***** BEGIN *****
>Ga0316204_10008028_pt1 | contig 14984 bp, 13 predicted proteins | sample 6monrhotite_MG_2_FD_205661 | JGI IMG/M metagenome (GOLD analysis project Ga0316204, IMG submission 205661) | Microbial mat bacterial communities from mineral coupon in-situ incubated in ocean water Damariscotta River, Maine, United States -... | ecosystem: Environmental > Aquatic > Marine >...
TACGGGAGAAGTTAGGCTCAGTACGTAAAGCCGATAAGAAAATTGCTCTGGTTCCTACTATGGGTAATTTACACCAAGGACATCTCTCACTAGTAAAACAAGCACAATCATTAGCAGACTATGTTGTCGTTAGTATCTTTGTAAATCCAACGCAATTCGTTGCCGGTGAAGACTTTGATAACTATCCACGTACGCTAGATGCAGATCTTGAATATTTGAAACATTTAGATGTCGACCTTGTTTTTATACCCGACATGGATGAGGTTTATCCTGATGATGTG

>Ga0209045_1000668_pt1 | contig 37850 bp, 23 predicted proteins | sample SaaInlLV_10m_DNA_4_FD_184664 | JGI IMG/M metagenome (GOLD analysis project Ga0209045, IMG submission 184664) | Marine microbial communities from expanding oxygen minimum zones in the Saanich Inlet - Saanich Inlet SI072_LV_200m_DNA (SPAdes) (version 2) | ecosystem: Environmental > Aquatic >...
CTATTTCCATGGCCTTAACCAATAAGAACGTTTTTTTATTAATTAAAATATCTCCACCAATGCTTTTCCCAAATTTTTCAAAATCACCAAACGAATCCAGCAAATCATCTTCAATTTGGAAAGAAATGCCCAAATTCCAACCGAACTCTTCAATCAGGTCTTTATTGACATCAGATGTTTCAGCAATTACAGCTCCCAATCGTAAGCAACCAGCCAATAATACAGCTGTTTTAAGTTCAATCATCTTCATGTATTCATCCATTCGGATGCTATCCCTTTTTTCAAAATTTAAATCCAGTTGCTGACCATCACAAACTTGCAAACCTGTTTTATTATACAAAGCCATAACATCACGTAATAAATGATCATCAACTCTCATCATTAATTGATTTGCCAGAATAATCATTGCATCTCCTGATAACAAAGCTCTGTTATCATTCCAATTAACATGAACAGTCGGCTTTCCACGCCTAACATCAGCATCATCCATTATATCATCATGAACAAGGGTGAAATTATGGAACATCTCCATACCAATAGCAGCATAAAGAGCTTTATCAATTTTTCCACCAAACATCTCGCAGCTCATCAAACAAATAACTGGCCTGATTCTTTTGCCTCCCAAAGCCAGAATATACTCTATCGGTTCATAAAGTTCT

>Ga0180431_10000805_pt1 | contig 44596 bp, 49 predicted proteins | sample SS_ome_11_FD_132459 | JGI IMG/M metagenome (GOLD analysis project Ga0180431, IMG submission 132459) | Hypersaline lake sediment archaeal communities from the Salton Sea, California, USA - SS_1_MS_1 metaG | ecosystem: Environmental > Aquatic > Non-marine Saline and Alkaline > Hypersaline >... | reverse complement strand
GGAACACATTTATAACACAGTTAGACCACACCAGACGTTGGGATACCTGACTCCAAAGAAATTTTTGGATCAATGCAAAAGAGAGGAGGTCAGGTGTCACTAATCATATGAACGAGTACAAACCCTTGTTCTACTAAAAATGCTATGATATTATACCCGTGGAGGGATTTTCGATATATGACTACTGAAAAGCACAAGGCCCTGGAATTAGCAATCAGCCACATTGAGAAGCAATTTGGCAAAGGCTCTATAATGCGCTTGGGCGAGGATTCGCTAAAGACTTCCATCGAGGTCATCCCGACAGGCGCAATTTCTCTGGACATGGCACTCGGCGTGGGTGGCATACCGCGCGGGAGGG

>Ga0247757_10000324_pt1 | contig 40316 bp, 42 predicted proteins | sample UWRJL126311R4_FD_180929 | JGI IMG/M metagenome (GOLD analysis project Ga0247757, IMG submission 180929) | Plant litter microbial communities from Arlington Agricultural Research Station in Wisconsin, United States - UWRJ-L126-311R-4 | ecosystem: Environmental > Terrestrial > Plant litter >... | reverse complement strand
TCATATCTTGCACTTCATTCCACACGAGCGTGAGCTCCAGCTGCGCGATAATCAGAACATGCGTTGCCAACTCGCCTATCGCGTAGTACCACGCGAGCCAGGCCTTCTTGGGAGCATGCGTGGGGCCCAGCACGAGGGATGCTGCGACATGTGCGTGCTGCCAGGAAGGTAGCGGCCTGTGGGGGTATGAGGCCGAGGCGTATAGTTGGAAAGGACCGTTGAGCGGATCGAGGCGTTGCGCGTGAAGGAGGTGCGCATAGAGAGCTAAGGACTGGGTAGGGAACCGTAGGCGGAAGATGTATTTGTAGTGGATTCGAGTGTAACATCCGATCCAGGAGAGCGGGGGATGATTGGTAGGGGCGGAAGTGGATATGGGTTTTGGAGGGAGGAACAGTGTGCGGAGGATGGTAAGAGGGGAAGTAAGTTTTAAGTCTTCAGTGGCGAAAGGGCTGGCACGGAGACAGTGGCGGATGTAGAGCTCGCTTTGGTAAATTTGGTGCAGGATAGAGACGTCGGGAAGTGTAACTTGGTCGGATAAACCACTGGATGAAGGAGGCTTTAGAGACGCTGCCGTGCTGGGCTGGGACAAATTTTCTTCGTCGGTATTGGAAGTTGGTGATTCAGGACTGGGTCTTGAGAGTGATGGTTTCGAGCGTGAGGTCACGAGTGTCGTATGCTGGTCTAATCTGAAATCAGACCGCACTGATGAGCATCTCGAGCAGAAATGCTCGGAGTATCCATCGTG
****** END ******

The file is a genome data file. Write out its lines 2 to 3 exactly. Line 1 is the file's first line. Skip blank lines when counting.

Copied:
TACGGGAGAAGTTAGGCTCAGTACGTAAAGCCGATAAGAAAATTGCTCTGGTTCCTACTATGGGTAATTTACACCAAGGACATCTCTCACTAGTAAAACAAGCACAATCATTAGCAGACTATGTTGTCGTTAGTATCTTTGTAAATCCAACGCAATTCGTTGCCGGTGAAGACTTTGATAACTATCCACGTACGCTAGATGCAGATCTTGAATATTTGAAACATTTAGATGTCGACCTTGTTTTTATACCCGACATGGATGAGGTTTATCCTGATGATGTG

>Ga0209045_1000668_pt1 | contig 37850 bp, 23 predicted proteins | sample SaaInlLV_10m_DNA_4_FD_184664 | JGI IMG/M metagenome (GOLD analysis project Ga0209045, IMG submission 184664) | Marine microbial communities from expanding oxygen minimum zones in the Saanich Inlet - Saanich Inlet SI072_LV_200m_DNA (SPAdes) (version 2) | ecosystem: Environmental > Aquatic >...